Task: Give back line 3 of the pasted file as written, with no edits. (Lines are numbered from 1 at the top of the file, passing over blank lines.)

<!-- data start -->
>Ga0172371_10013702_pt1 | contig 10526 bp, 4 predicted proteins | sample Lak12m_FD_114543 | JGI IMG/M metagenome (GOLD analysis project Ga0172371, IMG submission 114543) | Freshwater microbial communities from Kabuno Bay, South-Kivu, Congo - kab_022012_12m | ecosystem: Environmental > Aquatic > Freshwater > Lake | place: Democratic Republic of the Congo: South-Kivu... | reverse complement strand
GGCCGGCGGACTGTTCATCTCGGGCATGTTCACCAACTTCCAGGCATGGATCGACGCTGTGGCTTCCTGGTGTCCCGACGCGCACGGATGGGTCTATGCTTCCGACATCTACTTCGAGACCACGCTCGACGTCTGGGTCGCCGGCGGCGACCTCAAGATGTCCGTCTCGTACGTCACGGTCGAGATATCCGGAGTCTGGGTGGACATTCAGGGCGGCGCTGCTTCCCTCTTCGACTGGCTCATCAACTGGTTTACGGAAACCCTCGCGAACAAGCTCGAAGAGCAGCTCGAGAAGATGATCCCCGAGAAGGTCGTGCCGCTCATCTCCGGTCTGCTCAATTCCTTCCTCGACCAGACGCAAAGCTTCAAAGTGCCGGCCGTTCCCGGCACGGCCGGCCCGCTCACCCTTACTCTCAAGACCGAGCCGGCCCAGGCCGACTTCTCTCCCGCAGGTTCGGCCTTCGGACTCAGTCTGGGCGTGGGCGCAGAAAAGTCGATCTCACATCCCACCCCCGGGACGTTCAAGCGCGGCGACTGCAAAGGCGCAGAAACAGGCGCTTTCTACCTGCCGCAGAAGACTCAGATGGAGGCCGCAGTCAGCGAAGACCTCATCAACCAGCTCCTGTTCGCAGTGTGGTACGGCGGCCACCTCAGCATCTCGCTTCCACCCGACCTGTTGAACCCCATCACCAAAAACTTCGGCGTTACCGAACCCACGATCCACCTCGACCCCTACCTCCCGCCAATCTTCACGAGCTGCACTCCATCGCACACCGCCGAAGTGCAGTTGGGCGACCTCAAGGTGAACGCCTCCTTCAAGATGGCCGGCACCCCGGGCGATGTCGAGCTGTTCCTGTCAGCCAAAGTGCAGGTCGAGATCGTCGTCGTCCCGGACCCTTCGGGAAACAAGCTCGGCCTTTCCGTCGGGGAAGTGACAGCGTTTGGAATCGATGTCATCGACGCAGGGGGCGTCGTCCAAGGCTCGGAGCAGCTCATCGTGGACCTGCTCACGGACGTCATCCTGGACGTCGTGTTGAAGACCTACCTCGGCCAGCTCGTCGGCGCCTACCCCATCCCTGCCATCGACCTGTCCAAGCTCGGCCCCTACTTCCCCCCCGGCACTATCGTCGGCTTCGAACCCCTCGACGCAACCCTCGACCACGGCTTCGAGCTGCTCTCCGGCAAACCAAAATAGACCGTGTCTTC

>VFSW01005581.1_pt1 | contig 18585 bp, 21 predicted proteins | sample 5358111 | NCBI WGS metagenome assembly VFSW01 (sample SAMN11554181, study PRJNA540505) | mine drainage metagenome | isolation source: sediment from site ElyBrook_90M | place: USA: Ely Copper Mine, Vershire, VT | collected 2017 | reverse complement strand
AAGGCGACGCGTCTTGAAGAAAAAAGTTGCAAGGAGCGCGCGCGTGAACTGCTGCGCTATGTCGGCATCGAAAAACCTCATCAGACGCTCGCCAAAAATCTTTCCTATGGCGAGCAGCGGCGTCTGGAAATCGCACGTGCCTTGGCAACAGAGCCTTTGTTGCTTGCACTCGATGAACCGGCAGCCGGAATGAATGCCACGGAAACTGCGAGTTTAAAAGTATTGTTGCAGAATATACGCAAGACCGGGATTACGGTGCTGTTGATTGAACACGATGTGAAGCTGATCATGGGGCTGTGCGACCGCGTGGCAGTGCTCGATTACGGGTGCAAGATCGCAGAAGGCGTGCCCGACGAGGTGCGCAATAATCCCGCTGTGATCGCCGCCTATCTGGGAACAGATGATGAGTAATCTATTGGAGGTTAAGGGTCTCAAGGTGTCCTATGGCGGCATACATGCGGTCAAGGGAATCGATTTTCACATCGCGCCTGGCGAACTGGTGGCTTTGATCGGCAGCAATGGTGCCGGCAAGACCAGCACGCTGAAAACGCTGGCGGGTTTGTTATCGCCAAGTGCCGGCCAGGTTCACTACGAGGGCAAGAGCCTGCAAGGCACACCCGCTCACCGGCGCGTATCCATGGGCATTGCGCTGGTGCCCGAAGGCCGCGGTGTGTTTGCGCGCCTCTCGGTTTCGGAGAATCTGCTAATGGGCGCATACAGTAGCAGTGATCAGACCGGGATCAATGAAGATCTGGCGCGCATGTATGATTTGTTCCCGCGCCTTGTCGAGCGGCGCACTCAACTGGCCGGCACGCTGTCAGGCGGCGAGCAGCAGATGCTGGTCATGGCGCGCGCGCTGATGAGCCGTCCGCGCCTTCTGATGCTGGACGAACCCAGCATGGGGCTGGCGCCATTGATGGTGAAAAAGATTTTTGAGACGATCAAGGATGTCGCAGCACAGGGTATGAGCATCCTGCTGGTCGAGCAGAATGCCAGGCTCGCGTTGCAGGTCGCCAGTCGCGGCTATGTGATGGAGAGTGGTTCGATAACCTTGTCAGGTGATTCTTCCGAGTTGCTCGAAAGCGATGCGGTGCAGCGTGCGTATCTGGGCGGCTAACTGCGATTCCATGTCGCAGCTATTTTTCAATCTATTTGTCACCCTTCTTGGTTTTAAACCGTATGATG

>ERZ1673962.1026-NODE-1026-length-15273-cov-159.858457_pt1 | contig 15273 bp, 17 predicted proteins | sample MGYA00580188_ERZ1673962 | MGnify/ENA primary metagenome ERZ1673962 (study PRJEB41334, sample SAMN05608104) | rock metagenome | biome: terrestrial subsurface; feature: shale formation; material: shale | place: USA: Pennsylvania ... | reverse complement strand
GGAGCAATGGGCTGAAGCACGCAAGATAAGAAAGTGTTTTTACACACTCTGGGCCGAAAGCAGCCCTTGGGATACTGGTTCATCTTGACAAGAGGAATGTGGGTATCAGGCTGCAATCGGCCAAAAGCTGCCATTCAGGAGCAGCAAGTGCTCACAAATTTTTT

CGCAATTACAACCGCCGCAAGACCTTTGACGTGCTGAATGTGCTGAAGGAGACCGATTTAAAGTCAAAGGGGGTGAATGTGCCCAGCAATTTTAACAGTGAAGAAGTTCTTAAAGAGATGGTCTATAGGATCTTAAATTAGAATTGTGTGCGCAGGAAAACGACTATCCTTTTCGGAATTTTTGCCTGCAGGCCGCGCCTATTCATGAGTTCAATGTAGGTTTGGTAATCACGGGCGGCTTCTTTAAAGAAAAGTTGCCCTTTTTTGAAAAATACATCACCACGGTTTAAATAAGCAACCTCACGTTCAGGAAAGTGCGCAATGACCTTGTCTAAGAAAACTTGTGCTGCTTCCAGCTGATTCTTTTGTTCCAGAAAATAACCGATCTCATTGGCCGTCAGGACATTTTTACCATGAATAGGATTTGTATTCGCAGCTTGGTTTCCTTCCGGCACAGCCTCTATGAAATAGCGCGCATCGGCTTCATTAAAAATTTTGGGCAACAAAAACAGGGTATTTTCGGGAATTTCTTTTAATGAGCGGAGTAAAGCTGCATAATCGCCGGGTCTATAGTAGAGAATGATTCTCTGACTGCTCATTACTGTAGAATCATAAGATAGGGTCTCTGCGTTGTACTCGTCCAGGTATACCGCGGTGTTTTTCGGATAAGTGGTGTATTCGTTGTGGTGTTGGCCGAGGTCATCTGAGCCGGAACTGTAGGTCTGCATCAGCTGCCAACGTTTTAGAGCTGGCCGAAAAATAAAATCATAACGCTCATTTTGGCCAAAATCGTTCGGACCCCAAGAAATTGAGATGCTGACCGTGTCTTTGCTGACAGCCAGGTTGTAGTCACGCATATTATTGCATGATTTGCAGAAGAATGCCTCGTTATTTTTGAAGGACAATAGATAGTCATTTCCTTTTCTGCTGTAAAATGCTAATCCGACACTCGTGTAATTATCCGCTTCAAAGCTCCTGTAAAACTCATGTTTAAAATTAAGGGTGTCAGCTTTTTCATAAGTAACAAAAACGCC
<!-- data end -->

>VFSW01005581.1_pt1 | contig 18585 bp, 21 predicted proteins | sample 5358111 | NCBI WGS metagenome assembly VFSW01 (sample SAMN11554181, study PRJNA540505) | mine drainage metagenome | isolation source: sediment from site ElyBrook_90M | place: USA: Ely Copper Mine, Vershire, VT | collected 2017 | reverse complement strand